Property: Full frontal facelift

First impressions matter, so work that yard, says Jeff Howell
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The Independent Online
The British have a problem with their front yards. Intended to provide a buffer space between road and front door, perhaps in deference to the sweeping drives of stately homes, many front gardens are now little more than rubbish dumps. Even smartly restored city homes with neat patios and barbecue areas at the back are often fronted by clumps of grown-out privet and a couple of battered dustbins.

Road traffic is the main reason people spend less time in their front gardens, but a nicely-kept front garden can be appreciated from within the house and, of course, can add to the market value of a property; first impressions are the most important, so just as the front entrance and hall should be well maintained, time and money spent on the front garden is a good investment.

It is becoming common to use the front garden as a car parking space. Whilst frowned upon by building purists, this may at least be better than the litter-strewn bin store, but only if done to a professional standard. A featureless slab of concrete or tarmac is out; go for brick paving with a few raised flower beds or planters. If brick paving is to support the weight of a vehicle without sinking, it needs to be laid on a compacted base and concrete slab, with attention paid to drainage and rainwater run-off. Depending on the space available, a nice crunchy gravel drive is some people's idea of luxury, but it is not cheap; the ground must be excavated down to a firm sub-base, Type 1 road stone spread and compacted, and a thin covering of pea shingle bedded in tar.

If you are thinking of using your front garden for parking, you will first have to consult your local authority highways department. On minor roads there is usually no problem, as long as traffic will not be emerging on to the road in an area of restricted visibility. However, on a "classified" road - a principal road or bus route - planning permission may be needed. You will then have to pay the local authority to drop the kerb and rebuild the footpath as a ramp, and you will be liable for any costs incurred by the utilities companies for re-routing or ducting services. The whole cost could reach several hundred pounds, although some local authorities will offer special deals.

Even if you don't use the front space for parking, paving is an attractive low maintenance option. Second-hand bricks and York stone are the classiest - and most expensive - paving materials. If using bricks, make sure they are hard and dense enough to withstand frost damage, and laid and pointed with a mortar softer than the brick, otherwise the brick will weather first, leaving ridges of mortar standing proud. York stone can still be bought new from quarries in Yorkshire, but it keeps that new look for many years, hence the popularity of the more weather beaten "reclaimed" variety. Expect to pay around pounds 50 per square metre for either. And beware, there is a thriving market in stolen stone, which is easily lifted from city streets by gangs whom nobody thinks to question. A friend thought he had a good deal on a few square metres of York stone, but when it was delivered, very late one evening, he was perturbed to find some of it still painted with double yellow lines.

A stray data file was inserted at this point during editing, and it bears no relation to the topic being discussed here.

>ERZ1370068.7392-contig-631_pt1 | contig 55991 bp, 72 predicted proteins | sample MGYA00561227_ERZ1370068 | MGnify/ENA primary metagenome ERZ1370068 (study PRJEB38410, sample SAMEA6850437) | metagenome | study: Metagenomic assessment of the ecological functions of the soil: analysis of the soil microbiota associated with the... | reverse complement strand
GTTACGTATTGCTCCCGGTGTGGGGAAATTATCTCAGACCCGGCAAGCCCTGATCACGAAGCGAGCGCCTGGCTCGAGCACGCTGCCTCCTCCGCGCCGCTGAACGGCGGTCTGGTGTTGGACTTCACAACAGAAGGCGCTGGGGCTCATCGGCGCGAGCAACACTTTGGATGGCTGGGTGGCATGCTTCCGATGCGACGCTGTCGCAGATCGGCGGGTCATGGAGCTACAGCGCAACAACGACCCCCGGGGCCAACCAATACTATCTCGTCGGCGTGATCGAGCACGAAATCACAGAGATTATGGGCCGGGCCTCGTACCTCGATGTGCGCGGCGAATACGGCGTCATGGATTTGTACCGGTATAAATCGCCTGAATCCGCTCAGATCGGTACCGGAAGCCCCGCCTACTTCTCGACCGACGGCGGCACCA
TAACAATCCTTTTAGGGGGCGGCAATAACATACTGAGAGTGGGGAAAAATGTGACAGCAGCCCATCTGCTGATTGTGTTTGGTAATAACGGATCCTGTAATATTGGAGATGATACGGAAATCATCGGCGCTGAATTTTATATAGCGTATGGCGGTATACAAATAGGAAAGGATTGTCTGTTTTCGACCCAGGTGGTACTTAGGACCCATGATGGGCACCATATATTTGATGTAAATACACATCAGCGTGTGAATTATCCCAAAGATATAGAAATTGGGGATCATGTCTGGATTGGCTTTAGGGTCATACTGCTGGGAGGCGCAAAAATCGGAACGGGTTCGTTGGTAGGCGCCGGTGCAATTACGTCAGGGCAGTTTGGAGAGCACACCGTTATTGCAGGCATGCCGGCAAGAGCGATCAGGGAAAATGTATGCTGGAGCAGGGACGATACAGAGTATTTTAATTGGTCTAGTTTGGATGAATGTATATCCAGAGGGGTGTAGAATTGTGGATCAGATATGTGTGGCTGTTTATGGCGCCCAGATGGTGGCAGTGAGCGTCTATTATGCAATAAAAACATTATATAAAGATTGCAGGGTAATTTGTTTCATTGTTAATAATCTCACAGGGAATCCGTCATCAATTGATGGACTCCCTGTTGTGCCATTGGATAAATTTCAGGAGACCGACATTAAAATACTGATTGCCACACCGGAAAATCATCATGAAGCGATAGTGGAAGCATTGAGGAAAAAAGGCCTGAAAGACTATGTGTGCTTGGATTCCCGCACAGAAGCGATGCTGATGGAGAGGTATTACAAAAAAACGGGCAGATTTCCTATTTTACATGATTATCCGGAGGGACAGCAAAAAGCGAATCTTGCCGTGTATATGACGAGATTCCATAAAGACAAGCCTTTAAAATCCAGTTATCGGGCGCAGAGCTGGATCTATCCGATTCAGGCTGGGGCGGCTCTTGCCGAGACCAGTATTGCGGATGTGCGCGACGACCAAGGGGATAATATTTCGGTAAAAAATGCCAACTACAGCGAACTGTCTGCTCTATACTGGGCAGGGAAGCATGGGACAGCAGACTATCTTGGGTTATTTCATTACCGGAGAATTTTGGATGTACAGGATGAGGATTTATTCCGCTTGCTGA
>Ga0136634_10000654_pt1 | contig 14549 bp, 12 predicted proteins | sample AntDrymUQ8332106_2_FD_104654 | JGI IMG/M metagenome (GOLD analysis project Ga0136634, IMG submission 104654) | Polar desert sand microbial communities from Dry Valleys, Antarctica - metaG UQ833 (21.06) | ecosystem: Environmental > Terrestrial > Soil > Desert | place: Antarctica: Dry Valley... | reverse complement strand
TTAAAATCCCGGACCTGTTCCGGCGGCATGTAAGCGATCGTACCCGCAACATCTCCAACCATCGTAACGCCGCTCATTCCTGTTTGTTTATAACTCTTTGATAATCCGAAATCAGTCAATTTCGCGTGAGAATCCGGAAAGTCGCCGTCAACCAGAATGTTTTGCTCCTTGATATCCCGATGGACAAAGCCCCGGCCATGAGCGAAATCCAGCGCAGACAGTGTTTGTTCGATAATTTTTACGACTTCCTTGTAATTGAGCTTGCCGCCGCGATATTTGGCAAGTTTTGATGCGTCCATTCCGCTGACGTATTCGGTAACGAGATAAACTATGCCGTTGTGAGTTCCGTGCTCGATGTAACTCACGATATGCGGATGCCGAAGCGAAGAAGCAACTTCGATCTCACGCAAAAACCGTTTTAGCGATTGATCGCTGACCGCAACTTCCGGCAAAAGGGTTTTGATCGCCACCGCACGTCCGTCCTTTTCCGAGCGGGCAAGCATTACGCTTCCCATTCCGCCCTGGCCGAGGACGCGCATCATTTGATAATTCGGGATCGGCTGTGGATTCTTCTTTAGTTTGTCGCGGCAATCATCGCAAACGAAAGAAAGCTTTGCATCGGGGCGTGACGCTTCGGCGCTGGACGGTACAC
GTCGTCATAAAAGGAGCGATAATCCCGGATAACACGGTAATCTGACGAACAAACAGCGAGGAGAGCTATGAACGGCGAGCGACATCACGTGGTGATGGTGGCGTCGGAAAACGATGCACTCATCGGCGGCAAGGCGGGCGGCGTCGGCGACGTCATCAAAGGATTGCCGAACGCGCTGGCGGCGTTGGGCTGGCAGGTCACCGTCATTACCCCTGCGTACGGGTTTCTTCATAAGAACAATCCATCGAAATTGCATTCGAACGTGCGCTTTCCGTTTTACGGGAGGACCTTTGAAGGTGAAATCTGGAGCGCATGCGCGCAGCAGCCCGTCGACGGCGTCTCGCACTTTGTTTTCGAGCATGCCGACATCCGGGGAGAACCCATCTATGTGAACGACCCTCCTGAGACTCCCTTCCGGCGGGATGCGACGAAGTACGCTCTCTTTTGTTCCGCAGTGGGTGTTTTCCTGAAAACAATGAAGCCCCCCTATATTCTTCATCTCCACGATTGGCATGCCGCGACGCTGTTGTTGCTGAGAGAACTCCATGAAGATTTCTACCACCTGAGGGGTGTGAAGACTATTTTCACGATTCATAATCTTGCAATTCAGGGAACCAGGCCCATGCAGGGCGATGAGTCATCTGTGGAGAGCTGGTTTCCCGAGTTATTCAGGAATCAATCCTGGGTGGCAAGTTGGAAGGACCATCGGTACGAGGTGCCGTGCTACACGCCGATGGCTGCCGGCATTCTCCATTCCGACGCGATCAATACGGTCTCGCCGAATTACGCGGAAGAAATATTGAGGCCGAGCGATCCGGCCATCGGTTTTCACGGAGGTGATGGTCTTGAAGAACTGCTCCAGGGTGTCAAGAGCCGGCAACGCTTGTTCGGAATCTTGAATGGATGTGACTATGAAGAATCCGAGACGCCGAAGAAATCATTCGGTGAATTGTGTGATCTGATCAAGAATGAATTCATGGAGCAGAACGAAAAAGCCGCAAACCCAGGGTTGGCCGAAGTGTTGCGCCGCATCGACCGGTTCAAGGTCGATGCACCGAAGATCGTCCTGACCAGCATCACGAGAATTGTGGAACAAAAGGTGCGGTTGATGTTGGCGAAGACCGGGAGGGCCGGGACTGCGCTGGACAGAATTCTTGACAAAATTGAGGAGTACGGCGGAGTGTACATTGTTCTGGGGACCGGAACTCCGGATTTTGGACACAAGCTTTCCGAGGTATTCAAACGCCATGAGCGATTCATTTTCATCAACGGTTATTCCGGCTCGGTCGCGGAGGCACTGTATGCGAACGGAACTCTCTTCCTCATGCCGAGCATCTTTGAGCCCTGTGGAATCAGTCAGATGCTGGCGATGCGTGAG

The cheapest paving is 45cm square coloured concrete slabs from DIY sheds for about pounds 10 per sqm. It does a job, but never looks anything other than what it is - cheap. A good compromise is one of the imitation York stones, which cost around pounds 20 per sqm. Made from coloured concrete, but cast in moulds taken from genuine stone slabs, it is easy to lay and looks like the real thing. It is delivered in a mix of sizes, which avoids the monotony of square slabs.

When laying any paving in the front garden area, you should pay attention to drainage. If you follow the DIY manuals and bed your paving on concrete or mortar, then you will have to allow a reasonable fall - or gradient - towards a yard gulley or out towards the road. Easier, and more traditional, is to use coarse sharp sand to bed the slabs and fill the joints; that way rain can drain naturally into the ground, and the resulting mosses and weeds growing between the joints will add to that authentic, it's- always-been-there look.